For possibly the first time ever, and certainly first time in many years, we entered a crew into the Women’s Eights Head of the River. Run over the Boat Race course on the Thames (but in the opposite direction, from Chiswick to Putney) this year’s event attracted 300 crews from the UK and Overseas, including no less than 121 in IM3 (our category).
Despite some of the problems and issues around the event (more on this later) the ladies rowed well and finished 221st overall and 91st in IM3, moving up from a start position of 244. A good start saw us close down on Loughborough fairly quickly; in turn they were chasing down Liverpool Victoria. Maintaining a good pace and rate, we passed both of these crews halfway between Chiswick and Barnes. We were then caught by a couple of other crews but kept pushing all the way through to the end, to post a time of 22 minutes 8.6 seconds. Not at all bad for a first time, especially with three ladies who only started rowing in August last year, one who had never rowed on the Tideway before and a novice cox (me!)!!!
A few things to learn from the race – first, never boat from Putney. Having taken an hour to drive from Hammersmith to Putney, all of our “slack” time had gone and we were pushed to get the boat off and assembled. Not helped when we arrive on the Embankment (complete with car pass) to be told there’s no room – we had to go round the block and park at the start of the embankment, miles from our “host” club and from anywhere to boat. No chance of leaving our trailer there, this had to be moved to Barn Elms (where did everyone else go – there were only a couple of trailers there…) – wouldn’t be a problem other than trailer driver is also cox. Space on the Embankment is at a premium and queues for boating horrible; not a nice experience. Also, definitely underwhelmed by our “host” club charging us £5 per head to use their facilities – and then not providing boating space, having hideously cramped changing facilities and massive queues for the toilets.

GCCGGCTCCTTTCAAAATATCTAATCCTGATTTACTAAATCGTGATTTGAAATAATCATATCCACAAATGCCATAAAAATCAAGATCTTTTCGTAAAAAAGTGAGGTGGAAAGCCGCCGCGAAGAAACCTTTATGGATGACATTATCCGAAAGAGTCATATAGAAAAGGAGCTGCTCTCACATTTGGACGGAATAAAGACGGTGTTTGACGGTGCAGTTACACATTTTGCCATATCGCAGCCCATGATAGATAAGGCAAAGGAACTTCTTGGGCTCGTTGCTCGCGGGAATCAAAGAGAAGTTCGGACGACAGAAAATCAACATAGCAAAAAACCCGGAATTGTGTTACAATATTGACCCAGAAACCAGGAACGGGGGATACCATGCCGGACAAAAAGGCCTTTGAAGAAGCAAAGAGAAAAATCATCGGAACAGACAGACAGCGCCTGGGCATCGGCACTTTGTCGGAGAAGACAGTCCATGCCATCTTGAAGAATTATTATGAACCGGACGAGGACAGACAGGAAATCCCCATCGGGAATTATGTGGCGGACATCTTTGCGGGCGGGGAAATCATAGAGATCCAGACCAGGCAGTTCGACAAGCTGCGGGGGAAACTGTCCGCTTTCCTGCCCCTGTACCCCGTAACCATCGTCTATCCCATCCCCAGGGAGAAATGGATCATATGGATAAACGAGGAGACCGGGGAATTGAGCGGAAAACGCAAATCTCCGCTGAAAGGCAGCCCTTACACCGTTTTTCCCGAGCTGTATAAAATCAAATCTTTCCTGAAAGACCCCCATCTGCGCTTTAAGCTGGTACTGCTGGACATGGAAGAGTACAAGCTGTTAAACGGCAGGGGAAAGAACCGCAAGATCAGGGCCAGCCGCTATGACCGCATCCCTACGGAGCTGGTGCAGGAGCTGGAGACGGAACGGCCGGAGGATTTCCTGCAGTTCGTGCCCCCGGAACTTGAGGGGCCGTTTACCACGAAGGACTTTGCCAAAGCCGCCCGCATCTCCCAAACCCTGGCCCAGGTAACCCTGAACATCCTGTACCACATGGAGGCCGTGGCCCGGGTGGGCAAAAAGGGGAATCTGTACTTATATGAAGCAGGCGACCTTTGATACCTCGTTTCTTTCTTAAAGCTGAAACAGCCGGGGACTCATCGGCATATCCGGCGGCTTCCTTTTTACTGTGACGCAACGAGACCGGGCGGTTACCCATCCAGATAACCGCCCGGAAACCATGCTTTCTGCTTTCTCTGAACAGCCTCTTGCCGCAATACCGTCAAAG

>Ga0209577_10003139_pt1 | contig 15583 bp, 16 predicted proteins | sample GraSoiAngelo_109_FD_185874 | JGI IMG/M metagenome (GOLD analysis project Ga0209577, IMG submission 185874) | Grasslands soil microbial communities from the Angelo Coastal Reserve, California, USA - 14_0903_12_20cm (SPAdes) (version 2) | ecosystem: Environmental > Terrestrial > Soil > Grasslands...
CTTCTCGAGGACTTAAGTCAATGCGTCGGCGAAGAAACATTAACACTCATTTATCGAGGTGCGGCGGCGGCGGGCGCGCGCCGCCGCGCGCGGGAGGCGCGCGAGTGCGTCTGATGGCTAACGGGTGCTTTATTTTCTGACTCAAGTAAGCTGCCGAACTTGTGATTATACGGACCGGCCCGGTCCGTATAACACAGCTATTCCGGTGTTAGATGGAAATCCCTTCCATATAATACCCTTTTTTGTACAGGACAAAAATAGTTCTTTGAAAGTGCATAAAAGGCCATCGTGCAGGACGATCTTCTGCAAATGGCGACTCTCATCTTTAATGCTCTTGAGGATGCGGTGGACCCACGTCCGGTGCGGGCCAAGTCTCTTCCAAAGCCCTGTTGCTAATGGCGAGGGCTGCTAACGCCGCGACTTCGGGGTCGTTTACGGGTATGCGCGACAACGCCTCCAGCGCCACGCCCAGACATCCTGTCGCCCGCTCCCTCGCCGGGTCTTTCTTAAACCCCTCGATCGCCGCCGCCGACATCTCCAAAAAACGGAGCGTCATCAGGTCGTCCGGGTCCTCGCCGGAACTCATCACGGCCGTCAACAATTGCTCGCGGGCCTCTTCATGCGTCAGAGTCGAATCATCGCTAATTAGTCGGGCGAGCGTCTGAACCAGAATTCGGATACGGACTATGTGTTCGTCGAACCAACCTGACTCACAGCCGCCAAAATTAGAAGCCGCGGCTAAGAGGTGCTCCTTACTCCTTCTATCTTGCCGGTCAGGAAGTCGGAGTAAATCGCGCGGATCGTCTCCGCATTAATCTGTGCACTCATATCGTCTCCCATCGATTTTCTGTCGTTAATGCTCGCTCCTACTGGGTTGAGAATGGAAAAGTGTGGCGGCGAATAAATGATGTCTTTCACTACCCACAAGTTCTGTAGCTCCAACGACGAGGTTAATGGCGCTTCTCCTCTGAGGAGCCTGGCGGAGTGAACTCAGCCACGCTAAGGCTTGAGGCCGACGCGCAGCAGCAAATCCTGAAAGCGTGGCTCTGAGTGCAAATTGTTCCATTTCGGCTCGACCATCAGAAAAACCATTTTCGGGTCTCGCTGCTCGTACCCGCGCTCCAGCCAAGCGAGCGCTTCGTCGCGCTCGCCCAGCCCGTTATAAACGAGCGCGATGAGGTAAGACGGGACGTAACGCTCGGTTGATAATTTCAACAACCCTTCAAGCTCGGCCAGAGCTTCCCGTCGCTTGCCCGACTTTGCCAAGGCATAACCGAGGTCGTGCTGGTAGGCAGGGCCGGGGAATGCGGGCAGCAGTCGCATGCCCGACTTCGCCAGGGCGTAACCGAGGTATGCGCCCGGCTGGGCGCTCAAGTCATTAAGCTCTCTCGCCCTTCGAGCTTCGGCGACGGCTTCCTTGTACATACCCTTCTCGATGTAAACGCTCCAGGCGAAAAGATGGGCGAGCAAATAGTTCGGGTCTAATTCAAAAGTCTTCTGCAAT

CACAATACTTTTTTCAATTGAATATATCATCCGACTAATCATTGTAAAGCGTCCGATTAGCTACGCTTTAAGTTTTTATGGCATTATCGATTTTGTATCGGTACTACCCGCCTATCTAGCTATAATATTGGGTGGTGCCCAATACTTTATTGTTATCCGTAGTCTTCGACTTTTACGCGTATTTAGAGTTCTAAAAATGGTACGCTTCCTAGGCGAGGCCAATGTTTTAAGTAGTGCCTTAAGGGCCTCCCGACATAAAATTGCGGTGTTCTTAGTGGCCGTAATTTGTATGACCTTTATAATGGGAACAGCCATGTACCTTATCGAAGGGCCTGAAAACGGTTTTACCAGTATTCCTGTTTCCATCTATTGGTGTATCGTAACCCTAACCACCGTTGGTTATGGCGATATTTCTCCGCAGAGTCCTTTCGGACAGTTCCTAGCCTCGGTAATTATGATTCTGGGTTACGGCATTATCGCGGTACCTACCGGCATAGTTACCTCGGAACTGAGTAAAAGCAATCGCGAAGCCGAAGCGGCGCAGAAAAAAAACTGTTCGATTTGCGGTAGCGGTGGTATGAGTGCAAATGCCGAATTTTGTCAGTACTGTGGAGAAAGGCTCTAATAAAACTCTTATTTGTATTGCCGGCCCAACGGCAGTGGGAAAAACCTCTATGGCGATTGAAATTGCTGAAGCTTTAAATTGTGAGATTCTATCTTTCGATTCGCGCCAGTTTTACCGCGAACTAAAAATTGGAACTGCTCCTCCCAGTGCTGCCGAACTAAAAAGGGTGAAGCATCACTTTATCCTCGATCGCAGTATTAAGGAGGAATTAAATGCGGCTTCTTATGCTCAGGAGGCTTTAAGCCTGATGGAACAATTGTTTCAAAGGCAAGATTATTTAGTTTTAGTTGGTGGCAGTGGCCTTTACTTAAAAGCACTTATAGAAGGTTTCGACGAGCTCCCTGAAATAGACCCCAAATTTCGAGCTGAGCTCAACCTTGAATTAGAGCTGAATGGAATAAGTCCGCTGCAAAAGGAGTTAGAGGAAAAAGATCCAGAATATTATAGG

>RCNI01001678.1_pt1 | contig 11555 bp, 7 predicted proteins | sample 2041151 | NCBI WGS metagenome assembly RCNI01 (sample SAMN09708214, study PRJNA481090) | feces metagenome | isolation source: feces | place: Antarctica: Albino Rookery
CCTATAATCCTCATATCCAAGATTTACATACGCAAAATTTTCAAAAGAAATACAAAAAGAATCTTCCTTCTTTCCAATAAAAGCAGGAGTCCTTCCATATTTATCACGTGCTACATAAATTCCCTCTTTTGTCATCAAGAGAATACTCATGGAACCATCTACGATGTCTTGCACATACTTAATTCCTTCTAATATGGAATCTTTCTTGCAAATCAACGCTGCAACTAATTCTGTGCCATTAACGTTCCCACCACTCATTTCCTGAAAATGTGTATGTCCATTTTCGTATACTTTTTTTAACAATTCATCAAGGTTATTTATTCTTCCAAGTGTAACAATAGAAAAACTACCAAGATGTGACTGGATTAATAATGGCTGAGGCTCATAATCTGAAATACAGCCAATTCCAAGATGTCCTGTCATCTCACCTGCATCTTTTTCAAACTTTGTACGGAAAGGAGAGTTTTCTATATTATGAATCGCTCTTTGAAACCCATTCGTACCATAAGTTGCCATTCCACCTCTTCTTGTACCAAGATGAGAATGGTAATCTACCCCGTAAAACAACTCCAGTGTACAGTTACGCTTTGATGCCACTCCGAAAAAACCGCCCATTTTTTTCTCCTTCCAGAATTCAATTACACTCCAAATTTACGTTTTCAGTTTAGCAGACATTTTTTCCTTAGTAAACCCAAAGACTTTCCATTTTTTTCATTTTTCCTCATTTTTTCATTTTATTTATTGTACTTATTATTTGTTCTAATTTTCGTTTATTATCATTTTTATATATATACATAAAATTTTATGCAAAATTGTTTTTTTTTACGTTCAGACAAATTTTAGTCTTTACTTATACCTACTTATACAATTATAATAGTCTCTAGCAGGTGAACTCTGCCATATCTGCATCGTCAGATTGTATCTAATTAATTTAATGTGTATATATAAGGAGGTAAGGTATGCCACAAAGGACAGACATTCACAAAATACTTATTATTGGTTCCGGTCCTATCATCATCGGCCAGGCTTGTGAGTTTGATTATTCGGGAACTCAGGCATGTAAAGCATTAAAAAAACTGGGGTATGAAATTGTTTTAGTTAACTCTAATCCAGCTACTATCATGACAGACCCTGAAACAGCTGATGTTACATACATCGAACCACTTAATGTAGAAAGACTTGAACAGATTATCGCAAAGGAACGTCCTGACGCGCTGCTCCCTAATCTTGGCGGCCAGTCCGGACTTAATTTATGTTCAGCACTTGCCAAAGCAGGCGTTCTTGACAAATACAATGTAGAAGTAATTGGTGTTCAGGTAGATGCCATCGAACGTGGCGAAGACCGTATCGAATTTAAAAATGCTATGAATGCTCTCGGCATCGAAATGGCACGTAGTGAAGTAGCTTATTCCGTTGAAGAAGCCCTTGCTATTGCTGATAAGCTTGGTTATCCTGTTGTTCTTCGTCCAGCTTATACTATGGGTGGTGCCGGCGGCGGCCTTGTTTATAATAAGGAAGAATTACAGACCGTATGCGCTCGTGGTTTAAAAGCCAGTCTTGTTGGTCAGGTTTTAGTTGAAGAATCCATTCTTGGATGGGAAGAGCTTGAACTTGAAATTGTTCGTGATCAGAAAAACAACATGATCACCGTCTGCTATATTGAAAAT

Having got onto the water, the row down to the start was pretty stressful. Unlike regional events, the marshals are rude and aggressive. Just how we are meant to keep moving when boats are stationary in front of you is a mystery to me – noticeable that it is the “provincial club” boats that bear the brunt of their malice, even when it is local clubs causing the problems. For instance, we are shouted at to close up on the crew in front; the reason for the gap is we’d had to hold it up as a local crew decided to sit in our way, out of sequence and on the wrong side. They get told, “never mind, we’ll start you from here” – and then we get shouted at, again. Keeping station at the start is a real art form – and I do feel for bow who had no respite, having to keep tapping us round.
The race itself is also a nightmare. You’re trying to overtake another crew and find some numpty cox from another club in Nottinghamshire being abusive because you won’t get out his way. If we’d moved over we’d have hit the boat we’re overtaking. Oh well…
Anyhow, managed to keep out of the way pretty much after Hammersmith and the girls kept pushing hard all the way to the end, very impressive given the lack of practice and total lack of distance training.
Another problem we found with Putney is the lack of warm down distance. It’s finish, spin, get out. This stops the post-race bonding (recovery!) and it all gets a bit frenetic getting landed (and boy, that water is COLD when you wade out from the boat) and the boat off the water. I felt for the ladies as their boots had been moved and they wound up carrying the boat all the way back to our slot bare-foot. Not nice. The lack of space and pressure to get off meant there was no real chance to even stand and discuss the race or chat afterwards, which was a real pity. Thanks to Mike and Bex for the chips and coffee though, very, very welcome.
So, in summary, despite everything (and after a couple of days reflection) it was a great experience and another one off of the “to do” list. A very good performance by the crew, given the inexperience in there and the almost total lack of practise. We’d chatted beforehand about realistic aims and these were not coming last and ideally finishing top 100 – to their credit they managed both of these convincingly.
So, will we be back next year? I really hope so, although NOT boating at Putney. Despite the stress, the abuse, the feeling of being treated as second-class rowers, the costs, it IS the Tideway and it IS a great feeling to have finished it and finished well.